What misinformation about RDs would you like to clear up?
That we are the food police! I literally had someone freak out in front of me yesterday because she was eating a slice of pizza and found out I’m a dietitian. We love food. That’s why we work in a profession that is all about how awesome food is.
What would you like people to know about RDs?
I wish people knew that dietitians can work with every disease state and with every stage of life, that we can help make eating fun again – and take the stress out of something so basic. Our goal is to make things work for you – not to push an agenda.
What are challenges you encounter as a RD?
Constantly having to fight the misinformation in the media.
What do people think that you do for a living?
People think I tell people what to eat. And they think I police everyone’s food.
What are you passionate about in dietetics?
Everything! That’s a lame answer, I know, but it’s true. My husband (whom I met on the first day of my internship) says that’s one of the reasons he married me: because I get really animated and passionate about what I do.
What makes RDs unique/different from other nutrition/wellness professionals?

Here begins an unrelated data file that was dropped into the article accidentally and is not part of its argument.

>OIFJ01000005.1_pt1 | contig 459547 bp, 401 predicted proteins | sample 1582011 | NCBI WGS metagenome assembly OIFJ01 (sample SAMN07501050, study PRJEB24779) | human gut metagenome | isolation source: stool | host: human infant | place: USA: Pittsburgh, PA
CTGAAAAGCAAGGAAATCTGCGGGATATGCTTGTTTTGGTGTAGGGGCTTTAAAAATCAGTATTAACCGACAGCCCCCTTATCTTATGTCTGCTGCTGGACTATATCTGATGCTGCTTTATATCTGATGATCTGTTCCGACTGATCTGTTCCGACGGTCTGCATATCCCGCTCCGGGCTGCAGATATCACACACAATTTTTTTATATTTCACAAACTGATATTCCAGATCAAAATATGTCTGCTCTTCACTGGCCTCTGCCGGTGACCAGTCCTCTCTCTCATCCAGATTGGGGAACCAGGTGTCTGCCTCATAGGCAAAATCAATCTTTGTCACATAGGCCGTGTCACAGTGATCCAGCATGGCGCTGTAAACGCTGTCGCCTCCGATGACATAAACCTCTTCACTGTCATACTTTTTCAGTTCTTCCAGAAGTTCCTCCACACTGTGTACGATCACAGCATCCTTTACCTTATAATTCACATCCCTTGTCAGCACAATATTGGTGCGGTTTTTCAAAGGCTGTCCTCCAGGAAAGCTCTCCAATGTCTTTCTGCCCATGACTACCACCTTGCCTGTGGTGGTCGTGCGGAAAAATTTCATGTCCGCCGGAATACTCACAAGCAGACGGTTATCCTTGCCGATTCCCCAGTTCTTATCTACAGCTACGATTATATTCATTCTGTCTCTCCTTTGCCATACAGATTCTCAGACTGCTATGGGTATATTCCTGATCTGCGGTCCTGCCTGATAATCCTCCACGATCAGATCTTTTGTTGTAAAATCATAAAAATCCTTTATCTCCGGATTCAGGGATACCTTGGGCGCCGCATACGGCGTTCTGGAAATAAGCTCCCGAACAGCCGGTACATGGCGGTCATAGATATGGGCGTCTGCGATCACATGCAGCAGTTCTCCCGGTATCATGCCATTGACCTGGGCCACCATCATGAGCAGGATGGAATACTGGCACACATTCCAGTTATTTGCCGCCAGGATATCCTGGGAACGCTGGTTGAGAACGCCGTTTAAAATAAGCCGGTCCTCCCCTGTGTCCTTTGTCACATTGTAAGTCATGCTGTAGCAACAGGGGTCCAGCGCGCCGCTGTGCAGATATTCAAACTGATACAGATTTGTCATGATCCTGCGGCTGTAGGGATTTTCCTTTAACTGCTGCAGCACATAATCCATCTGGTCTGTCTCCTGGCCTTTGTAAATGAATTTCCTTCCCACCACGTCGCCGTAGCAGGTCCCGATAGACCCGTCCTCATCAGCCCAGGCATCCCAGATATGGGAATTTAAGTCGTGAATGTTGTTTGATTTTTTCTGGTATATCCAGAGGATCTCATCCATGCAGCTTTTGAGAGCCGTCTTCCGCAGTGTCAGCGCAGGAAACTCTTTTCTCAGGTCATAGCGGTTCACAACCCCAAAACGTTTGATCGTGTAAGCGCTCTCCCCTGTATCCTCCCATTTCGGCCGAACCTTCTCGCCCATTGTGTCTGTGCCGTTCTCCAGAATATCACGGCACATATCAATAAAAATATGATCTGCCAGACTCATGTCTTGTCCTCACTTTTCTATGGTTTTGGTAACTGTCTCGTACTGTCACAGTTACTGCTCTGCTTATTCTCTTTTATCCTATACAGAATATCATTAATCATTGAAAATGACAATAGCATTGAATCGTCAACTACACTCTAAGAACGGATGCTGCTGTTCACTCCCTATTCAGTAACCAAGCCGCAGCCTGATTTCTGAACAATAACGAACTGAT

We know the science, and we’ve been tested in that science time and time again. And we continue to be held accountable to the science – and to the ethics that come with counseling. We’re uniquely trained to be able to work in all sorts of settings, with all sorts of disease states, to address all sorts of needs.
What is your favourite meal?
Breakfast – in any shape or form! I’m definitely a “sweet breakfast over savory breakfast” person, but I don’t discriminate. I love breakfast!
What tip(s) would you give to our readers?
If you’re a fellow dietitian, I’d say whatever you’re passionate about, live in that space. You won’t agree with all other dietitians (there are several different schools of thought in our industry, just like in every other industry), and that’s cool. We can all coexist and give our best to our clients.
If you’re a layperson looking for direction when it comes to nutrition, find a RD/RDN. You won’t find anyone better equipped to help guide you in a way that works for you and is scientifically sound.
More about Kirsten:
Facebook: Runliftrd, LLC